Novel interpretations of in vitro polyhydroxyalkanoate polymerization phenomena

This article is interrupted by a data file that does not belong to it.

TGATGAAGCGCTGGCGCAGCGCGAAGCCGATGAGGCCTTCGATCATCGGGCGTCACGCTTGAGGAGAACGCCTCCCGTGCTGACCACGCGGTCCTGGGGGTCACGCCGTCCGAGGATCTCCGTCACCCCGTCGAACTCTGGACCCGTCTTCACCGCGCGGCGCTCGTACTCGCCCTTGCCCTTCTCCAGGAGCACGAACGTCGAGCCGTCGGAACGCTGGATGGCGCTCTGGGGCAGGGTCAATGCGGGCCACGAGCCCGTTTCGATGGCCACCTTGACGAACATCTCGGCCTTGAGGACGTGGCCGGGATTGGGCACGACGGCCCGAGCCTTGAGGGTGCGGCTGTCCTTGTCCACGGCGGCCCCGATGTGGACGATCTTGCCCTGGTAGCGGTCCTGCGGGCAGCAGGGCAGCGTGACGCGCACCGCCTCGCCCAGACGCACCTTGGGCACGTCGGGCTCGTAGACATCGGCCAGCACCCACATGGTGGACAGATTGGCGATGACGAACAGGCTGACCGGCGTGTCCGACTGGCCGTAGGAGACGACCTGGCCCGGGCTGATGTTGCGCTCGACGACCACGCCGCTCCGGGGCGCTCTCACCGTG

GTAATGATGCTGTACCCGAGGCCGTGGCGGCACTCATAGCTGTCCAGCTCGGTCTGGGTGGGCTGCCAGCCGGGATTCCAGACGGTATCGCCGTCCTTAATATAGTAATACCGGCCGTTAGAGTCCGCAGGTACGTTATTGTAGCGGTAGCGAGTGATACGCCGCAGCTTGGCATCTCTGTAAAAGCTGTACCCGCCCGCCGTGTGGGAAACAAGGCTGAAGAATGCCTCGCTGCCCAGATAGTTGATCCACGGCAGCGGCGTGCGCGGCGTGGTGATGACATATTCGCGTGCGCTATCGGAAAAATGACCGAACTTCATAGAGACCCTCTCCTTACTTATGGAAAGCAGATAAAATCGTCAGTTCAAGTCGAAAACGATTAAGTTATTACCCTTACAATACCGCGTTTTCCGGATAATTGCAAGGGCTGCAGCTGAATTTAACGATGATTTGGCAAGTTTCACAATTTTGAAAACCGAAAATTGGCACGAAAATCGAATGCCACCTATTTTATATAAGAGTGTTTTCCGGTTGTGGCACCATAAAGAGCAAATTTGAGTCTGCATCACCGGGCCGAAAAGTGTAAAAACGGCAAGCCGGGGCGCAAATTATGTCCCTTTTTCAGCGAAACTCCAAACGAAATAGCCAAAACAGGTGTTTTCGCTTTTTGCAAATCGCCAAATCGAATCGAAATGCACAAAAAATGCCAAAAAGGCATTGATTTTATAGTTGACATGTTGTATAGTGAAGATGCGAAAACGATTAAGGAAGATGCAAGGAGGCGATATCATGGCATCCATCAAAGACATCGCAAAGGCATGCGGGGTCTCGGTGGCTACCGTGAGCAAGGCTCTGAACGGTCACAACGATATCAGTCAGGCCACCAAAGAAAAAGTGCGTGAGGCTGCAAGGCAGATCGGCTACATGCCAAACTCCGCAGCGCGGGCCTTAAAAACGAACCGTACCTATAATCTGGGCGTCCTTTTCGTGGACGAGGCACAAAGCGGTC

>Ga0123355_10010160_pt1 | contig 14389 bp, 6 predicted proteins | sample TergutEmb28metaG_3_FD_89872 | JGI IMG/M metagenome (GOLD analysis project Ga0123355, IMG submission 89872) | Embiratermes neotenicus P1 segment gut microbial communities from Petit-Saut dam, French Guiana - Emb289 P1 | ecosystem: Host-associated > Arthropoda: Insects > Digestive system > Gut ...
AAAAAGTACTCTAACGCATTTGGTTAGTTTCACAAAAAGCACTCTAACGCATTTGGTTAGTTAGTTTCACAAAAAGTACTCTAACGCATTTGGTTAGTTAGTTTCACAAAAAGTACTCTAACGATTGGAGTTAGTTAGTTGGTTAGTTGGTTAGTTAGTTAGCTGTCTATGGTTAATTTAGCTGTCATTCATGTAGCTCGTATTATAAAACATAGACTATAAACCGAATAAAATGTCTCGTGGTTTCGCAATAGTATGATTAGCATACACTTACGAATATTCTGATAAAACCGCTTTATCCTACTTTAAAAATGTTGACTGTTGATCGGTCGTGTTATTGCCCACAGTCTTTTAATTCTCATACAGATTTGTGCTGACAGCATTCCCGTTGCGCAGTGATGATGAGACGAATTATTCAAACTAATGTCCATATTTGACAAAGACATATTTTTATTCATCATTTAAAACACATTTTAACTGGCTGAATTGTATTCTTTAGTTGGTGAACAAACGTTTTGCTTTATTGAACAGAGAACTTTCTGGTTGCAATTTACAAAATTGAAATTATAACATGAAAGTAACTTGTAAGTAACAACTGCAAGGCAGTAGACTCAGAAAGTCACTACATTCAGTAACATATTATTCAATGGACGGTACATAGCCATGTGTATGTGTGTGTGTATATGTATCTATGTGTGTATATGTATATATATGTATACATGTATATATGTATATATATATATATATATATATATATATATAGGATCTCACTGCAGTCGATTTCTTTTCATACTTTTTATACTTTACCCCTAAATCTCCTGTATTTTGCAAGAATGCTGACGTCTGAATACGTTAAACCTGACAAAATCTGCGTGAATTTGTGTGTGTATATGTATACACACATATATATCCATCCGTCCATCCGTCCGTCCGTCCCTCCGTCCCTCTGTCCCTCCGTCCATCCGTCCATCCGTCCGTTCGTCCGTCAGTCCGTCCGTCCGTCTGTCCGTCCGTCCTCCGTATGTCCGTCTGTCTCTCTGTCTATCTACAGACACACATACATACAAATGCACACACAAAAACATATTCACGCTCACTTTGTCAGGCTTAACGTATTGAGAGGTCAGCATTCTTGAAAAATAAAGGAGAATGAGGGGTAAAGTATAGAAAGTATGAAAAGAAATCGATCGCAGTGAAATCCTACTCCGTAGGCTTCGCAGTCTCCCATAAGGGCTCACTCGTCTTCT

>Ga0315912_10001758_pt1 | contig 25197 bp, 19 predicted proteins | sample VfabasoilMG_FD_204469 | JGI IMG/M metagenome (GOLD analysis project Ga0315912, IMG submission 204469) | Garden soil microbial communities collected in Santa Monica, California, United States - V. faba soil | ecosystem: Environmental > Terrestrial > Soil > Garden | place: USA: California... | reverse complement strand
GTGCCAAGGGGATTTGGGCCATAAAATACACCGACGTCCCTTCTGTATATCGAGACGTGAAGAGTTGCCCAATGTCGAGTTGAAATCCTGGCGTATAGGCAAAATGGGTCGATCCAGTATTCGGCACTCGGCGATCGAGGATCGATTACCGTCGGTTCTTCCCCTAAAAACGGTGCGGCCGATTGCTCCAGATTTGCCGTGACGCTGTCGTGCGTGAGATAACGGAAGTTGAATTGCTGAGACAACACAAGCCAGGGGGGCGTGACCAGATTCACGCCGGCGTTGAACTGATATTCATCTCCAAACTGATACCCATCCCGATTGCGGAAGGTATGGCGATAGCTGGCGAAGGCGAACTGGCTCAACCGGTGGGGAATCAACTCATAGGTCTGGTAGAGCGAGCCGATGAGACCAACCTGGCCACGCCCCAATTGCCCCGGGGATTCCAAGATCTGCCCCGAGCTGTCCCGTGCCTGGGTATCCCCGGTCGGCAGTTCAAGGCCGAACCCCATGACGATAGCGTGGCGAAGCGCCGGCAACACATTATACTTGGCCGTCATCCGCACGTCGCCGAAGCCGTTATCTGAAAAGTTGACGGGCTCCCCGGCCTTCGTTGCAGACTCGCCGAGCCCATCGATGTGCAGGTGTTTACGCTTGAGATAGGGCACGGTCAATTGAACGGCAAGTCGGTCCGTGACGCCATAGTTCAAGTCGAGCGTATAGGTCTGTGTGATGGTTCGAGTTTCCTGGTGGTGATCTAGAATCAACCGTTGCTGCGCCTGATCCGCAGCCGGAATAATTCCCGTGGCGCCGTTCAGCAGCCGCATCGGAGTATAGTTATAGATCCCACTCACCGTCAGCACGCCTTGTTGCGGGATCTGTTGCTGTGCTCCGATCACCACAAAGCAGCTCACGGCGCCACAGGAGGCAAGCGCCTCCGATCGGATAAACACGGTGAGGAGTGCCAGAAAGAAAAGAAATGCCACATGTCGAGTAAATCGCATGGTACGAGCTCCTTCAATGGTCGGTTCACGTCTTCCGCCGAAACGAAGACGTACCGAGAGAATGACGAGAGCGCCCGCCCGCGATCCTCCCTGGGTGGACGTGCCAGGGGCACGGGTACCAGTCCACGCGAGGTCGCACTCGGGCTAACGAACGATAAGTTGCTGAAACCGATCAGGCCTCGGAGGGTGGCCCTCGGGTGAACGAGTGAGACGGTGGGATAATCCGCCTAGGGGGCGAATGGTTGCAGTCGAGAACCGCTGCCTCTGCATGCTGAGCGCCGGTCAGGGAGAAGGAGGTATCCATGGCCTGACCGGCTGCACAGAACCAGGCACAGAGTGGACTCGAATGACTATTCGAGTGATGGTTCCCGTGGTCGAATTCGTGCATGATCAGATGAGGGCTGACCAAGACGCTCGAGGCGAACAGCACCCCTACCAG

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© 2016 Elsevier Ltd Polyhydroxyalkanoates (PHAs) are gaining popularity as a viable biological alternative to petroleum-derived polyolefin plastic materials, especially because their material properties can be tuned through monomer composition and configuration, an uncommon phenomena in enzymatic polymer products. Because the native function of these polymers is chemical energy storage, the metabolic synthesis routes can vary dramatically from one microorganism to the next, save one crucial enzyme – the PHA synthase, responsible for the direct polymerization and composition of PHAs. For this reason, the field of PHA synthase mechanics is blooming as more variants of this enzyme are discovered. However, due to the complexity associated with this surface-driven micelle growth reaction, the initial reaction conditions dictate a variety of observed behaviors during in vitro kinetic analysis. In this work, we discuss the importance of these initial conditions and their associated behaviors and propose minimal kinetic models to help elucidate the significant mechanics of this complex in vitro reaction. The theory and inferences of this work provide a more complete understanding of in vitro PHA synthesis and aid in the design of future in vitro PHA synthase enzymatic assays.

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